Echinacea, St. John’s wort and other supplements have become big sellers in this country. But most Americans have yet to discover the full array of herbs, vitamins and minerals that can be used to relieve or prevent many health conditions.
Known as nutraceuticals, these supplements are derived from or, in some cases, mimic chemically active compounds found in plants.
Unlike over-the-counter or prescription drugs, which typically treat specific symptoms, some nutraceuticals may reduce oxidative damage by free radicals, which can contribute to heart disease and other chronic conditions. For some ailments, they can be just as effective as drugs but usually cause fewer side effects and cost less. Ask your doctor which products might be appropriate for you.
A century ago, the average American slept 10 hours a night. Now the average American gets only seven hours of sleep each night. To curb fatigue, try…
• Coenzyme Q10 (CoQlO)
30 milligrams (mg) twice daily. It plays a vital role in the production of adenosine triphosphate (ATP), a molecule that is used throughout the body as a source of energy.
Helpful: Combine CoQlO with 60 mg of the amino acid carnitine twice daily. This regimen activates energy-producing components (mitochondria) inside cells, which may boost energy and stamina.
Begin with 100 mg once a day. The dose can be gradually increased up to 300 mg twice daily. Ginseng may function as a mild stimulant and has been used in Asian cultures to increase stamina and enhance well-being.
Caution: Ginseng can be harmful for people with high blood pressure, angina, headaches or hyperthyroidism.
High blood pressure
Several of my patients have tried as many as four blood pressure drugs without being able to control their condition. Ensuring adequate levels of certain nutrients may improve blood pressure control…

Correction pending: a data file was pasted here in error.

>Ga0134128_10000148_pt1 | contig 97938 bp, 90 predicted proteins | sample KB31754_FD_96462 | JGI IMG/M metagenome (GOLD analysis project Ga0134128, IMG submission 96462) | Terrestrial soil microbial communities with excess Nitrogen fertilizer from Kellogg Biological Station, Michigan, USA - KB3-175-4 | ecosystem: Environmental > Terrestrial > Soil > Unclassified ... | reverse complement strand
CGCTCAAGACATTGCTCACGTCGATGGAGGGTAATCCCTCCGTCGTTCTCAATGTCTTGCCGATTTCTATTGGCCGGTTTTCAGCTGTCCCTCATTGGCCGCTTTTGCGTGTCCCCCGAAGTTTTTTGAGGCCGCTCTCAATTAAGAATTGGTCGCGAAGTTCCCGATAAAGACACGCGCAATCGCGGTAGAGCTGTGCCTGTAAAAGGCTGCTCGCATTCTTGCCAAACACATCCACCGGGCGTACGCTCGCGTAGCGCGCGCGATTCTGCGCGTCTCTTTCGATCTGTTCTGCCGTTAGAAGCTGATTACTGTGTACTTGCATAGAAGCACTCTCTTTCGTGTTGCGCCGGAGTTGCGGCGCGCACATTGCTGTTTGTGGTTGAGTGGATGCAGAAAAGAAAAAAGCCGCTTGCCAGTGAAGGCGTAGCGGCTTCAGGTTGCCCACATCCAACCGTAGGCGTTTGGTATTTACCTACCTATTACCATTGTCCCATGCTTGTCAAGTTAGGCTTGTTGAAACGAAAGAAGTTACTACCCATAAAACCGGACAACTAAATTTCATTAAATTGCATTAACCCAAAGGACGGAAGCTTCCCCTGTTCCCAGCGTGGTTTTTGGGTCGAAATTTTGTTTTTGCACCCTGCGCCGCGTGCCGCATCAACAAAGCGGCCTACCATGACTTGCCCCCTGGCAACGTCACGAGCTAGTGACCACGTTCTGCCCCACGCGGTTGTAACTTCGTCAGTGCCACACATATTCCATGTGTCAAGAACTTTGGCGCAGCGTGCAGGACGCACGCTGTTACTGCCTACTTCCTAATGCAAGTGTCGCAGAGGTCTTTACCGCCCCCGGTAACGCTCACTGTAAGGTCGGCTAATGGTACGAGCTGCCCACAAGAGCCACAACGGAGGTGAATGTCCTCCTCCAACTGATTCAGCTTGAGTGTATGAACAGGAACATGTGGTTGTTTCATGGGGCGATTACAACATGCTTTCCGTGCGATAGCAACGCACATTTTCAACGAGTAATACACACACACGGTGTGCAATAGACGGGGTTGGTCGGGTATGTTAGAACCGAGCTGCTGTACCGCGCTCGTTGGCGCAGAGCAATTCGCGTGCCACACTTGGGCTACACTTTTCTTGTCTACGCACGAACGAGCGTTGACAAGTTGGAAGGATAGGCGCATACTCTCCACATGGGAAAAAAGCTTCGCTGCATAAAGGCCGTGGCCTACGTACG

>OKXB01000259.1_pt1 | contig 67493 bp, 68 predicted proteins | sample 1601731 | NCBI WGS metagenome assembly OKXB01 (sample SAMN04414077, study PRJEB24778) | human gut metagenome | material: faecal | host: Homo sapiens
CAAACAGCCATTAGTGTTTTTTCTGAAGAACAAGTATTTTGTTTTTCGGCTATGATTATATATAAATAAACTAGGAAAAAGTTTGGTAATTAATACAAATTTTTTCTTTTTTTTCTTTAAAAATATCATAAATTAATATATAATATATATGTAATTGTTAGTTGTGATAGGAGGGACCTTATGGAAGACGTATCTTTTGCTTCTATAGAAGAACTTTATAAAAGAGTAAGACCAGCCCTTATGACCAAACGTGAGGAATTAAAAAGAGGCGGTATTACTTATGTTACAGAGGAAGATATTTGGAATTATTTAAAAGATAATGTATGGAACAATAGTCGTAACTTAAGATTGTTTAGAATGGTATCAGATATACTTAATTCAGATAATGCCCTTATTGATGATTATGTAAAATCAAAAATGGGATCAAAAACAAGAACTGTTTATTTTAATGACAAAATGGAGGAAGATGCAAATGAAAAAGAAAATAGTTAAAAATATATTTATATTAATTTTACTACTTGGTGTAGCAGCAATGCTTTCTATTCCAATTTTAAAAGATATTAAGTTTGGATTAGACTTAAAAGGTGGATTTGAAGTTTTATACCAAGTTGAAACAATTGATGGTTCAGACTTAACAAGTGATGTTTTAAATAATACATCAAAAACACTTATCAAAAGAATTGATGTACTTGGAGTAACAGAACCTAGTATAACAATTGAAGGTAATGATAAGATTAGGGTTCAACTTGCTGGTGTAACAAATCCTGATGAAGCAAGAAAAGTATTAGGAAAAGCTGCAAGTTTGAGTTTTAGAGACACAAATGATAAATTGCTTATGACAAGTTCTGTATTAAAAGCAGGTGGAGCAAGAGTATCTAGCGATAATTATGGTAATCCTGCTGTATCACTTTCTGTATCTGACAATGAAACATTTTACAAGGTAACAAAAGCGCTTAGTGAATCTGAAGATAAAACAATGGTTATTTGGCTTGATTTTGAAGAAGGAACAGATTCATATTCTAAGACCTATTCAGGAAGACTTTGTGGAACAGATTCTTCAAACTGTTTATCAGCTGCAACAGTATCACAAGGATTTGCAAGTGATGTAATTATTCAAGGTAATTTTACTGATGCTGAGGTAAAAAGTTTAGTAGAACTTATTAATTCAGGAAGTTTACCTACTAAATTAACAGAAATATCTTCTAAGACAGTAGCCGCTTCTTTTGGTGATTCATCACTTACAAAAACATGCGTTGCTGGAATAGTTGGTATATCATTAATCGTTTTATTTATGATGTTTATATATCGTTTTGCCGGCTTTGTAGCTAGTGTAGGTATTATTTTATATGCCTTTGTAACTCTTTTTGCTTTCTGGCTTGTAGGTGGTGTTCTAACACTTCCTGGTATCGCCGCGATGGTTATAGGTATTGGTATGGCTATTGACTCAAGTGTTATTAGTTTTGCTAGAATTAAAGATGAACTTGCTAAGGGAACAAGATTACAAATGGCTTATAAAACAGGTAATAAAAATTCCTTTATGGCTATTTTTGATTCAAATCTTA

• Essential fatty acids (EFAs)
Found in salmon and other cold-water fish, flaxseed, walnuts and other nuts, EFAs may help prevent arterial damage caused by high blood pressure. Sprinkle flaxseed on salads and cereals. Eat cold water fish at least twice a week.
750 mg daily. It helps regulate the relaxation and constriction of blood vessels. This may lower blood pressure.
2,000 mg daily. It is essential in regulating heartbeat. It can lower systolic pressure (upper number) by four points and diastolic pressure (lower number) by three points, according to a recent study.
Caution: Limit supplemental potassium to 500 mg daily. Get the remainder of your daily intake from potassium-rich foods apricots, bananas, cantaloupe, potatoes and spinach.
• Docosahexanoic acid (DHA)
3 to 6 g daily. DHA is the most abundant fatty acid in the brain, but the modern diet may not provide enough. Foods that is rich in DHA include eggs, organ meats, cold-water fish and wild game.
800 micrograms (mc) daily. It lowers levels of the blood protein homocysteine, reducing the risk for stroke and other vascular events that can lead to dementia. Recent research suggests that low levels of foliate may be linked to Alzheimer’s disease.
60 mg twice daily. It increases blood flow to parts of the brain that lack sufficient circulation. It has no effect when blood flow is normal.
Caution: Ginkgo interferes with blood clotting. It should not be used by people taking non-steroidal anti-inflammatory drugs (NSAIDs), such as aspirin, ibuprofen, etc., or prescription blood thinners, such as warfarin (Coumadin).
• Vitamin E
100 to 400 international units (IU) daily. This antioxidant blocks the oxidation of LDL (bad) cholesterol and may slow the progression of Alzheimer’s disease.
It’s been called “wear-and-tear” arthritis but research suggests that the disorder results from poor cartilage regeneration. To curb osteoarthritis, try…
500 mg three times daily. It may improve cartilage thickness and help repair existing damage. For many people, pain relief begins in four weeks.
• Vitamin C
100 mg twice daily. The Framingham Heart Study showed that vitamin C can slow the progression of pain due to osteoarthritis of the knee.
More than half of men age 60 and older suffer from prostate enlargement. Benign prostatic hypertrophy (BPH) can result in urinary frequency, irritation or difficulty urinating. To curb symptoms of prostate enlargement, try…
• Pygeum africanum
100 to 200 mg daily. This African herb contains pentacyclic triterpenes, chemicals that shrink prostate tissue. It also reduces prostate irritation.
• Saw palmetto
160 mg twice daily. It may reduce prostate irritation within four weeks. Finasteride (Proscar), a prescription drug often prescribed for BPH, generally takes up to four months to work.
Caution: Taking saw palmetto may mask a high prostate specific antigen (PSA) level. Before taking saw palmetto, see your doctor for a baseline PSA test.
15 to 30 mg daily. It is important for normal prostate health and boosts immune function.
Good food sources: Pumpkin seeds, red meat, shellfish, oysters, nuts and wheat germ.